One more thing about the shirt I bought here at the All-Star Game…
After the transaction was complete, I chatted briefly with the guy and handed him one of my contact cards.
“If you have a minute, check out my website,” I said. “You might get a kick out of seeing who the crazy baseball guy was who bought your shirt.”
Not only did the guy visit my site…and not only did he poke around it enough to find me on Twitter…and not only did he follow me…and not only did he mention me in a tweet…but he’s a minor league baseball player! His name is Dustin Geiger, and he’s the 3rd baseman for the rookie-level Arizona League Cubs. How cool is that? Check out his minor league stats and show him some Twitter love @D_Geiger. Let’s all root for this guy to make it to The Show. He’s got a long way to go, but he’s only 19 years old…
Twenty minutes later, I caught up with a few of my fellow ballhawks and got a friendly usher to take a group photo of us:
In the photo above, that’s Ben Weil on the left, John Witt in the maroon shirt, and Devin Trone on the right. Devin was making a “sad face” because he didn’t snag anything during BP — but in his defense, he never calls out to the players for toss-ups. He only tries to catch home runs. I didn’t spend much time with these guys because I had to meet up with another (semi-retired) ballhawk named Cole Goodyear.
Long story short:
1) Cole has been reading this blog for several seasons.
2) He and his father have season tickets at Chase Field behind the 3rd base dugout.
3) Cole got in touch before my trip to Phoenix and invited me to sit with him.
4) I took him up on his offer.
Just before all the pre-game ceremonies got underway, Cole met me in the concourse with an extra ticket. Here we are:
As I headed down the steps in his section, this was my view of the field:
I seriously never thought I’d have that kind of access at an All-Star Game.
Naturally, I was *very* excited and tried to make it come across in my “stadium number” photo:
Chase Field is the 12th stadium I’ve visited this season — I’m still planning to visit all 30 — so that’s why I’m holding the “12” sign in the photo above. Here’s a collage of all 12 photos:
A little while later, I was so close to the field that I could see each National League player waiting on the top step of the dugout to be introduced. If you look closely at the following photo, you can see Prince Fielder:
Just before the game started, I saw Heath Bell near the outfield end of the dugout, so I headed over there to say hello. This was my view:
“I can get anywhere,” I bragged, pointing at the dugout seats all around me.
“You can’t get here,” he replied with a goofy/sarcastic expression, pointing at the top step of the dugout. (Okay, Heath, you win.) Moments later, he held up his right index finger as if to say, “Hang on.” Then he looked down and reached for something and flipped me a brand new Selig ball.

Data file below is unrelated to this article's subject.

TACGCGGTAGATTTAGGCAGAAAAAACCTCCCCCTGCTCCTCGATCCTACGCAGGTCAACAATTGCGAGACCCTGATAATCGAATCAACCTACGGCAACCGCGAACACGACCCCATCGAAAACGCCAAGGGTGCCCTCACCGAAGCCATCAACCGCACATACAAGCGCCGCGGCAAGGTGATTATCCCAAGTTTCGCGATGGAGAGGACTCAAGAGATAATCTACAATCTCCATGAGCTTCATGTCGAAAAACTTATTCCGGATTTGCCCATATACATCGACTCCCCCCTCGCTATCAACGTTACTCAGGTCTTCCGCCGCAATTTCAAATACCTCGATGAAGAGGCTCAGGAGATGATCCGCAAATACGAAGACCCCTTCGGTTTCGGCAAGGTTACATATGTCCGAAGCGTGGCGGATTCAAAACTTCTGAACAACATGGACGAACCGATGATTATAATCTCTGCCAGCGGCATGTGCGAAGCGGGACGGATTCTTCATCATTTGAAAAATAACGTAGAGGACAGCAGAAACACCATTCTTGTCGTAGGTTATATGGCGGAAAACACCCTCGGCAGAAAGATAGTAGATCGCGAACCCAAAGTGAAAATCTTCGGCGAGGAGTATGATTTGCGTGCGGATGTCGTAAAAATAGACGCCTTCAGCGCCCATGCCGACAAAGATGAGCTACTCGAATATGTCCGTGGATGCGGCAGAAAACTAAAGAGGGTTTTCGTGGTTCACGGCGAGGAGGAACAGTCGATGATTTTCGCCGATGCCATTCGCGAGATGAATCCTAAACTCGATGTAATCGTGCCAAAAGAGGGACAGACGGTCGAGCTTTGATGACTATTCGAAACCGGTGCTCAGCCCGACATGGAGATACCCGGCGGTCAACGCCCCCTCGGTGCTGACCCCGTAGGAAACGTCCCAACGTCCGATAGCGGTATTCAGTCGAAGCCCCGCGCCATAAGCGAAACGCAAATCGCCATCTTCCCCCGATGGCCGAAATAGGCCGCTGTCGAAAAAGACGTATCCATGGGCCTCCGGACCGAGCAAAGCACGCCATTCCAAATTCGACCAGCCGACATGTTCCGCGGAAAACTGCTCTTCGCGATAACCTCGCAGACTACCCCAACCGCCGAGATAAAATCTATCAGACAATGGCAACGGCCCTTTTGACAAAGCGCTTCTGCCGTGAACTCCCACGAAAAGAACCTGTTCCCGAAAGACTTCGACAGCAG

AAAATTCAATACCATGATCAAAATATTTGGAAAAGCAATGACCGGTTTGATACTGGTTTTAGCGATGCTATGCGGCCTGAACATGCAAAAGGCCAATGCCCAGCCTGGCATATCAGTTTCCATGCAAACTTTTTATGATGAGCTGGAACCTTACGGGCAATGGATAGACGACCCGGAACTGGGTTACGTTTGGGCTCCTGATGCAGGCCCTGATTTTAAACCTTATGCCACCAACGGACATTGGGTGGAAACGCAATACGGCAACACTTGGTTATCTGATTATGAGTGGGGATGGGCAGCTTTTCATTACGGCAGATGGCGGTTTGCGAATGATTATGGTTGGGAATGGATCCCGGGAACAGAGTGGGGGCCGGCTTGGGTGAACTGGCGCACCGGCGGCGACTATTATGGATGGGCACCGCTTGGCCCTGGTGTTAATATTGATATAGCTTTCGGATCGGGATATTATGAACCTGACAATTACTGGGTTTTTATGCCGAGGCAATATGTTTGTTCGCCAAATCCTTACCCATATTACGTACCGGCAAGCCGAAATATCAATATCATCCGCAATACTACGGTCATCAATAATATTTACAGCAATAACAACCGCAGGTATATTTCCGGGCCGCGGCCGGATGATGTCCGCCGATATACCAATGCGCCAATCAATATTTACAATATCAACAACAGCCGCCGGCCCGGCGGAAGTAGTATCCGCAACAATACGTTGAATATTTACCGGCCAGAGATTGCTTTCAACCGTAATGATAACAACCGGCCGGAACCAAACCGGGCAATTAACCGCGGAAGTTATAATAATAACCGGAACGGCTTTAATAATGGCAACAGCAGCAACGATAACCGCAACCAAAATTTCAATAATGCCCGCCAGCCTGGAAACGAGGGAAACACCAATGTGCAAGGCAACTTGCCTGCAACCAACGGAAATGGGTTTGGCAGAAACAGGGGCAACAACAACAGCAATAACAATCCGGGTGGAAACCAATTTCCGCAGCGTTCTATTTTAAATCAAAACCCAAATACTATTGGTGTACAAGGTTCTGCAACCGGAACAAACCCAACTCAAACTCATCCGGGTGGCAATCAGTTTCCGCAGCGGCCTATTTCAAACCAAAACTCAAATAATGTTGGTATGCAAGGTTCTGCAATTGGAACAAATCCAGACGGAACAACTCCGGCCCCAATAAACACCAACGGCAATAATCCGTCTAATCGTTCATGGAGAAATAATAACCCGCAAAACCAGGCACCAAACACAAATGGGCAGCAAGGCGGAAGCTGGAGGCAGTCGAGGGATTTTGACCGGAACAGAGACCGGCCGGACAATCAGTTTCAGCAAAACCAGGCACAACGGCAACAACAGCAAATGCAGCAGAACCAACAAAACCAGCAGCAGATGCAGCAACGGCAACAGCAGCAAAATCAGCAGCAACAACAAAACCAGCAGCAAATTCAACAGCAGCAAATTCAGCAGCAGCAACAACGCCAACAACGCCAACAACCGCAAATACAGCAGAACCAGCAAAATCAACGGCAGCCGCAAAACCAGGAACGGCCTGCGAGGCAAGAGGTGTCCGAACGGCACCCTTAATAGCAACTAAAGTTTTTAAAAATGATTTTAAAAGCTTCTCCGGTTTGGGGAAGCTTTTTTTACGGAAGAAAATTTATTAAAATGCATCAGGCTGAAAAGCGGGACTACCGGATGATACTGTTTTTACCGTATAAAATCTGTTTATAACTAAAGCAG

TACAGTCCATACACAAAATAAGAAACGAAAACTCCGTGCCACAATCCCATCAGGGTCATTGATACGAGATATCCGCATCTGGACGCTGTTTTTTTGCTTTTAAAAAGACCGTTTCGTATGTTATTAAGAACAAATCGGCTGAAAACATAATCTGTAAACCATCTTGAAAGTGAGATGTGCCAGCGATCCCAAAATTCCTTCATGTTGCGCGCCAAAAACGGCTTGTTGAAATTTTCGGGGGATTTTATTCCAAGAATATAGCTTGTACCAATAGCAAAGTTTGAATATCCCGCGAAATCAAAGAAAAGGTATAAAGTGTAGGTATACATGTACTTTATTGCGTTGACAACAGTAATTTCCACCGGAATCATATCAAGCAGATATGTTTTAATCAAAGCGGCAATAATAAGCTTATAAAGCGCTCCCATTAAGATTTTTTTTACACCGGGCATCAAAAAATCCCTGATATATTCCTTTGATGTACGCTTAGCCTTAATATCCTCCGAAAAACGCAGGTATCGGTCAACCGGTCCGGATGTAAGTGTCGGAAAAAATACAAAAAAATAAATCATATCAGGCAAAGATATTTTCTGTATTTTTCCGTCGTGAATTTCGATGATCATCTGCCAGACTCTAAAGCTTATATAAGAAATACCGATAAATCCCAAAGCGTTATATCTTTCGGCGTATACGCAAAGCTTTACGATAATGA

“OH-kay!” I said with exaggerated emphasis, “if you in-SIST!”
He laughed and shrugged, and after chatting a bit longer, I moved back about 10 rows and grabbed an empty seat. (Yes, even at All-Star Games, people arrive late and leave early.) I was in the perfect spot to get a 3rd-out ball, and when Adrian Gonzalez grounded out off Roy Halladay to end of the top of the 1st inning, I got my chance. The staircase was empty. There was absolutely no competition. Prince Fielder jogged back with the ball, and I got him to toss it to me. Ba-BAM!!! Just like that. But then something weird happened. Before Fielder disappeared inside the dugout, he held up his glove and asked me to toss the ball back to him. So I did. I had no idea why he wanted to see it again, but I figured he was gonna do something cool with it, so yeah, I gave it a toss. As soon as he caught it, he flipped it to a kid who was standing 15 feet to my right. At first I thought it was a cute prank — pretending to give my ball to someone else — but then I realized that it was very real. The kid kept the ball, Fielder disappeared from sight, and the entire section booed him. Everyone was on my side, even the players. Heath Bell, Jose Reyes, and Pablo Sandoval had witnessed Fielder’s robbery from the top step. They all had a look of “WTF” on their faces, and when I shrugged at them, Bell shrugged back. Sandoval, meanwhile, made eye contact with me and added a gesture that seemed to indicate that he was going to hook me up with another ball, so I went back to my seat and waited. Several minutes later, a random ball was tossed into the National League dugout. I was so distracted at the time that I didn’t notice what was taking place on the field or where it came from. At first I thought it was the infield warm-up ball, but now I think that it was a game-used ball that was intentionally tossed out of play. In any case, Sandoval was the one who caught it, and he immediately turned back to look for me. I was already heading down the steps, and when I made it to the front row, he tossed it up.
I went back to my seat and took a photo of the ball: